SIDNEY — 2019 was a year of celebration for Shelby County starting April 1 with the kick-off for the County’s Bicentennial events.
“Gov. Mike DeWine was the featured speaker at the kick-off and his enthusiasm has continued with the many events that followed, which included each of the villages,” said Shelby County Commissioner Julie Ehemann. “A few of the events included a successful Guinness world-record event opening pop-tab cans, a sky-diver, a concert featuring the Wright Patterson Air Force Rock Band, special exhibits for antique quilts and native American artifacts, speaker presentations on local history, fireworks, and raffles. The year was commemorated with a specially brewed beer, and commemorative coins, postcards, and rifles. The final event which will finish the County Bicentennial and begin the City of Sidney’s Bicentennial is the Bicentennial Ball to be held in the County Courthouse in February.”
Her report continus:
In August, a ribbon cutting was held at the county nursing home, Fairhaven, with a new wing opening. This contemporary addition has a modern farmhouse motif with 74 beds (66 of which are private rooms), bariatric accommodations, and private bathrooms. A courtyard in the center allows some rooms to have private patios. The overall addition is 67,424 square feet and cost approximately $13 million. This addition improves our ability to provide short-term rehabilitation and also enables us to provide improved amenities to our long-term residents.
In May, the first persons were moved into the new STAR (Sheriff’s Treatment and Recovery House). The facility was created to transition between incarceration and complete independence for those in recovery from drug or alcohol addiction. While living in the STAR house, men will participate in counseling, be enrolled in Medication Assisted Treatment which curbs drug cravings, work to have full-time employment, and learn life skills such as cooking and budgeting. The 4269 square feet facility can house 20 male residents and is being operated cooperatively by The Shelby County Sheriff’s Office, Tri County Board of Mental Health and The Shelby County Commissioners with additional funds from community partners including Shelby County United Way.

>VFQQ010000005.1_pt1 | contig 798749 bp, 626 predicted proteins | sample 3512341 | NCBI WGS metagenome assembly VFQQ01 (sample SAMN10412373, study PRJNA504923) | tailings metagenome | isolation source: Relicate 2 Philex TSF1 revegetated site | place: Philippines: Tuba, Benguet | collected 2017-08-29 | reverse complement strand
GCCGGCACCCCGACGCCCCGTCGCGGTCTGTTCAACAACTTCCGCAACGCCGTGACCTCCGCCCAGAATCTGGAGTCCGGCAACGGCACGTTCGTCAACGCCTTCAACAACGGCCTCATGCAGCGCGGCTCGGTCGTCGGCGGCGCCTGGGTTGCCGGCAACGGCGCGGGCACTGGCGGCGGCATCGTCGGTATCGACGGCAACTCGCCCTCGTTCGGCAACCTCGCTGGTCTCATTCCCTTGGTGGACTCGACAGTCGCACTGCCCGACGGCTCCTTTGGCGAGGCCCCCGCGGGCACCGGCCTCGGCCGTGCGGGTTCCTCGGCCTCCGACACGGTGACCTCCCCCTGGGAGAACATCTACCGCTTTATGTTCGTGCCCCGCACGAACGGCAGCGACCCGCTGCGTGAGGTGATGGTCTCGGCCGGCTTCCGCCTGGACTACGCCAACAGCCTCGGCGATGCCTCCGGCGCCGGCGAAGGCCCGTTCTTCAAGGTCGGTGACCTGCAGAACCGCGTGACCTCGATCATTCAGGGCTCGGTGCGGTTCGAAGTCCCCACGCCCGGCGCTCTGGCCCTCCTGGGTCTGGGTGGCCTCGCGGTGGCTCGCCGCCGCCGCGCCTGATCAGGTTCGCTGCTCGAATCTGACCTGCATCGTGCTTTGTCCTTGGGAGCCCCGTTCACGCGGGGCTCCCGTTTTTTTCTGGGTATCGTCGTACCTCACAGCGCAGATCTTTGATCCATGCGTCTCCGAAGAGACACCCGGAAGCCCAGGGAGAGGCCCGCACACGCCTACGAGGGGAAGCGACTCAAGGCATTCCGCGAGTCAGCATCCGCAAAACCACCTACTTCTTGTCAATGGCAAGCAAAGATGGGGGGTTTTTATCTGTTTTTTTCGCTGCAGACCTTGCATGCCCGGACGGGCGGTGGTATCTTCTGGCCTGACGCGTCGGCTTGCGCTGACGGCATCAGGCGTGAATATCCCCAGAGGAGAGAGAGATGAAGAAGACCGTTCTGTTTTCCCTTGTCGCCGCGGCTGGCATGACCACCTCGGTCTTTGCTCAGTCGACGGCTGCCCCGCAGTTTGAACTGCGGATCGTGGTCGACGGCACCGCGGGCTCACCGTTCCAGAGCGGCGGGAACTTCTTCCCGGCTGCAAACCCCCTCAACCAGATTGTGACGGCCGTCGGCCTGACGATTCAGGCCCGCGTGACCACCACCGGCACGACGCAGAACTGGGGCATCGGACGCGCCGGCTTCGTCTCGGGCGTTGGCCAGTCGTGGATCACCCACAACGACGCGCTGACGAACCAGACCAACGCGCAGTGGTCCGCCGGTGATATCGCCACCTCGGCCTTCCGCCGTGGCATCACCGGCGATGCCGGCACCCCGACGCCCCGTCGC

The new Bob Sargeant and Family Animal Shelter and Adoption Center opened in November. With SCARF (Shelby County Animal Rescue Foundation) raising over $2.4 million in local contributions, the County is now fortunate to be able to house up to 60 adoptable dogs and cats in a state of the art facility. At 8,700 square feet, the facility also has space for vet care, a bathing area, and a community outreach center. Careful attention was paid to details throughout allowing for thoughtful adoptions and volunteer engagement.
Shelby County continues its progress with other projects in process. A new jail prisoner intake area is under construction with Brumbaugh Construction working with designers K2M. Attached to the sally port of the current structure, this area will provide an isolated ventilation system to prevent contamination to the rest of the facility in the event there is an exposure to drugs. The current intake area will be used to accommodate other needs.